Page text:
Most of the time Dotrice abandons even a pretense of trying to deliver voices for his characters. For example, conversations between Jamie and Cerce are conducted with identical voices for both characters and the narration, and none of the voices are even remotely like the ones he used before. The brilliant characterizations he produced for wonderful minor characters like Dolorous Ed are simply gone. Samwel Tarly's perfect voice is gone. All the other voices are gone. Almost every single name is pronounced so differently that you often have no idea that you actually already know the character being referred to. Even normal reading is sloppy and slapdash and sometimes not even really English. In a passage I just listened to Dotrice pronounced a reference to a group of crossbowmen as "cross bowmen", making it sound as though they were in a bad temper. His lack of interest and distaste in his work are palpable in almost every sentence.
Unfortunately, Dotrice's miserable narration is compounded by the fact that this is the first weak book in the series (so far as I can judge, I haven't read the fifth yet...). George Martin's only real weakness as a writer is a tendency to indulge in unnecessary rambling exposition and detours into endless sidelines and side-stories, and this has gotten out of hand in this volume. There would be nothing wrong with the side-stories if they were interesting in their own right, but so far they aren't. Nothing really happens, and this is described at great, great length, with all the suspense of a thousand-page phone book. I often drift off and miss entire paragraphs but it doesn't seem to matter much because nothing worth listening to was happening in most of them.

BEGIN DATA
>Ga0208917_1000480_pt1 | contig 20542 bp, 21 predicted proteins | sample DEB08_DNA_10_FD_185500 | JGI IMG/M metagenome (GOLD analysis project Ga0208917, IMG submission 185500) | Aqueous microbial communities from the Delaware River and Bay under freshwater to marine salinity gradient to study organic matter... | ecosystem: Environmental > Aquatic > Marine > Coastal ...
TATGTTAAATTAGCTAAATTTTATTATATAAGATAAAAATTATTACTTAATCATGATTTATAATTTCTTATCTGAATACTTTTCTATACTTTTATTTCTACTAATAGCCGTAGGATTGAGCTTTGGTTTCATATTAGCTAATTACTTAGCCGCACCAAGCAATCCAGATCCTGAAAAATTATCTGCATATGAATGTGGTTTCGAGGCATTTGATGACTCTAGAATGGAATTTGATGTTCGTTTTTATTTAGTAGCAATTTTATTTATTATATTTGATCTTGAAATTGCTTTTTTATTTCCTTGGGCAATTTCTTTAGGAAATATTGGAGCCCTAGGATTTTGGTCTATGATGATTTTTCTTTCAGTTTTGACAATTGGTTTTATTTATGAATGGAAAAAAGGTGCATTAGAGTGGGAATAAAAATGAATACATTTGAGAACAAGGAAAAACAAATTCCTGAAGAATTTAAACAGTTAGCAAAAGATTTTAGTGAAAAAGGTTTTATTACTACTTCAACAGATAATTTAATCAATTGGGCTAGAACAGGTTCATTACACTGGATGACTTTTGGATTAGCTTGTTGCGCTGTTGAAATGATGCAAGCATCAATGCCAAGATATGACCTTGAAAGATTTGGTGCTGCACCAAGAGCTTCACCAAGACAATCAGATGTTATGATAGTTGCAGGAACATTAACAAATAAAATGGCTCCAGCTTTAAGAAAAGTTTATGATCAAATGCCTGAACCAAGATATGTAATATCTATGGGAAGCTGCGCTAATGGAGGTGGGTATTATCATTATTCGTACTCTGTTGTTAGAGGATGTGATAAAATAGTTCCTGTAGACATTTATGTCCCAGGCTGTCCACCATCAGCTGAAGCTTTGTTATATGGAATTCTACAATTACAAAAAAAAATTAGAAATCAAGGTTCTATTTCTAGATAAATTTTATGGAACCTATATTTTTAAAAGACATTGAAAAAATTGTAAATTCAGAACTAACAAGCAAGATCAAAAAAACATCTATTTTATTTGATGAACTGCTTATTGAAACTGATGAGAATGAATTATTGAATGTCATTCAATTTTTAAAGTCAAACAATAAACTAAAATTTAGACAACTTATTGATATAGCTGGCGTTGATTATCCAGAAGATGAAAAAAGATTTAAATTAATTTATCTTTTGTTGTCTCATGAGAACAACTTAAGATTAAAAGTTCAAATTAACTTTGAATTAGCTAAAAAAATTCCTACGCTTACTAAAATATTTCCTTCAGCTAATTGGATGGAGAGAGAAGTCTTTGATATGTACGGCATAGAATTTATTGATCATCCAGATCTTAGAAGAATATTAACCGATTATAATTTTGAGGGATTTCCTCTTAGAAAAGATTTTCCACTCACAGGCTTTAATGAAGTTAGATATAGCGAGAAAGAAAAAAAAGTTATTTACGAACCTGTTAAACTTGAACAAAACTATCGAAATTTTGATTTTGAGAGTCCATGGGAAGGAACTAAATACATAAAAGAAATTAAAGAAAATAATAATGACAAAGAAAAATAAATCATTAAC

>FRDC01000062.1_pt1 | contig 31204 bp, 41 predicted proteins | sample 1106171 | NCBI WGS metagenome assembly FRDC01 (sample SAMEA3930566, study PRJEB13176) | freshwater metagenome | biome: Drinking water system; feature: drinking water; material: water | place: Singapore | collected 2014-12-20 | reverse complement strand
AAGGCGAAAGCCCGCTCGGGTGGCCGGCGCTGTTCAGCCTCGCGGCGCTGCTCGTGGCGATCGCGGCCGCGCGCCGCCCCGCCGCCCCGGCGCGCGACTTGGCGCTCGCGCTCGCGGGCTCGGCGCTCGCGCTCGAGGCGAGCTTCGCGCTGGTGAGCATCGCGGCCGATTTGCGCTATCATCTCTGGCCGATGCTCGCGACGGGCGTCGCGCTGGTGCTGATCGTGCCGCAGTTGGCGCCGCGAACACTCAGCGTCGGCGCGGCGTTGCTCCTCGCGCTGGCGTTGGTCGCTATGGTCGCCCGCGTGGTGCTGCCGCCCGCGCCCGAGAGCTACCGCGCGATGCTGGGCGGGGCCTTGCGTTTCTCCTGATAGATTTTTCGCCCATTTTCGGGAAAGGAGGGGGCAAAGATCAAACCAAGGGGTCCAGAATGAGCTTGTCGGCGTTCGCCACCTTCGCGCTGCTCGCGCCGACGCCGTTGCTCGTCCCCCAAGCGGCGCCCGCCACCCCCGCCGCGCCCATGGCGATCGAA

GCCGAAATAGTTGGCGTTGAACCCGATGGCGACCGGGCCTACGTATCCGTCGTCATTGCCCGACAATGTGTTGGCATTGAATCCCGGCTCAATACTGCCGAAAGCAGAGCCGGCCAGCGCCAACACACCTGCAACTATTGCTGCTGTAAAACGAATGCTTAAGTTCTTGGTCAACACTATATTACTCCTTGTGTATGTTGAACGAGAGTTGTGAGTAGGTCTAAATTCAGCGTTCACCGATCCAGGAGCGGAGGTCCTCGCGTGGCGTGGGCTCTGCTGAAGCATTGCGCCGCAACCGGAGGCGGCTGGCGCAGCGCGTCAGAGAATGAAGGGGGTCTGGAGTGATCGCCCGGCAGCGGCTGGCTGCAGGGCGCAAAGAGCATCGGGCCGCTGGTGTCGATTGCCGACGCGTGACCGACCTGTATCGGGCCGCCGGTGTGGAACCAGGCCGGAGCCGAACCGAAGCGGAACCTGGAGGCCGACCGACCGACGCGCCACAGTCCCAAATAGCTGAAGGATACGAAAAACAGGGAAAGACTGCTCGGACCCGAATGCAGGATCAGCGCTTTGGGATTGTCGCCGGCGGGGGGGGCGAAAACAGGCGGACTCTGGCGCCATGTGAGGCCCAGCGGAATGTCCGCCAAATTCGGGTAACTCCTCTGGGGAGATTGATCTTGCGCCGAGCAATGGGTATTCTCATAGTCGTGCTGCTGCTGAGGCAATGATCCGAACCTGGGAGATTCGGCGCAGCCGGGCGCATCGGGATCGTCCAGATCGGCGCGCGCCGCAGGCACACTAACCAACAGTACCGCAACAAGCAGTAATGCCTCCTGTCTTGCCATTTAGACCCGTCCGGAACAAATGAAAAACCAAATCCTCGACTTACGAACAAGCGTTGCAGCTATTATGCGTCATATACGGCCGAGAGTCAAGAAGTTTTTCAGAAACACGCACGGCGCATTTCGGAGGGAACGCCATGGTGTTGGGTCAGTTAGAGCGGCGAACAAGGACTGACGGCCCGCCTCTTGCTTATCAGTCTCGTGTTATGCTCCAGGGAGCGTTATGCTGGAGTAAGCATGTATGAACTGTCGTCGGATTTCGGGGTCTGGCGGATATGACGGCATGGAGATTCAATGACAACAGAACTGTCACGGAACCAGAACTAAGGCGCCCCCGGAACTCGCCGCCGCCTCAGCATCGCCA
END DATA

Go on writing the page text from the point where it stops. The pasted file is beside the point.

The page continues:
I'm hoping that this is going to get better, and I'm going to finish the book and the next volume as well, because I must, but at the moment I'm horribly disappointed.
Roy has been so consistent in the first three books and is an excellent narrator. However, like others have pointed out, he varies significantly in character voices in this book and even mispronounces several character names. For example, at one point, he mispronounces Brienne and shortly later pronounces it correctly. I hope he gets the fifth book right.
It's near the top of the list.
The rest of the series for sure.
I don't know besides this series.
Consistent naration, and pronounciation of the names. I found this book useless. Too much fluff and useless bits. The parts that add to the story arch from the first 3 books could probably fill 3 chapters all the rest is useless garbage. I want my money back, and about 33 hours of my life.